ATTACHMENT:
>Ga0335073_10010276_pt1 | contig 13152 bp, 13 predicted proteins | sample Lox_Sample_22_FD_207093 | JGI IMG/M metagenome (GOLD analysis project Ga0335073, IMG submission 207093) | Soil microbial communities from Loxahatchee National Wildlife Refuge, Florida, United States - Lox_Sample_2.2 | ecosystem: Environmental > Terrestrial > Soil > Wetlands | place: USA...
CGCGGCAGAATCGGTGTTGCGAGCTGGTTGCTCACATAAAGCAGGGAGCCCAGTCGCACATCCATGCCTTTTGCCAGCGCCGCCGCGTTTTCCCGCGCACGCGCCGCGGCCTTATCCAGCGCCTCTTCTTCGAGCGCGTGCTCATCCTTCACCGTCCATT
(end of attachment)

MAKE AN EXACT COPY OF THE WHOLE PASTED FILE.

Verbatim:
>Ga0335073_10010276_pt1 | contig 13152 bp, 13 predicted proteins | sample Lox_Sample_22_FD_207093 | JGI IMG/M metagenome (GOLD analysis project Ga0335073, IMG submission 207093) | Soil microbial communities from Loxahatchee National Wildlife Refuge, Florida, United States - Lox_Sample_2.2 | ecosystem: Environmental > Terrestrial > Soil > Wetlands | place: USA...
CGCGGCAGAATCGGTGTTGCGAGCTGGTTGCTCACATAAAGCAGGGAGCCCAGTCGCACATCCATGCCTTTTGCCAGCGCCGCCGCGTTTTCCCGCGCACGCGCCGCGGCCTTATCCAGCGCCTCTTCTTCGAGCGCGTGCTCATCCTTCACCGTCCATT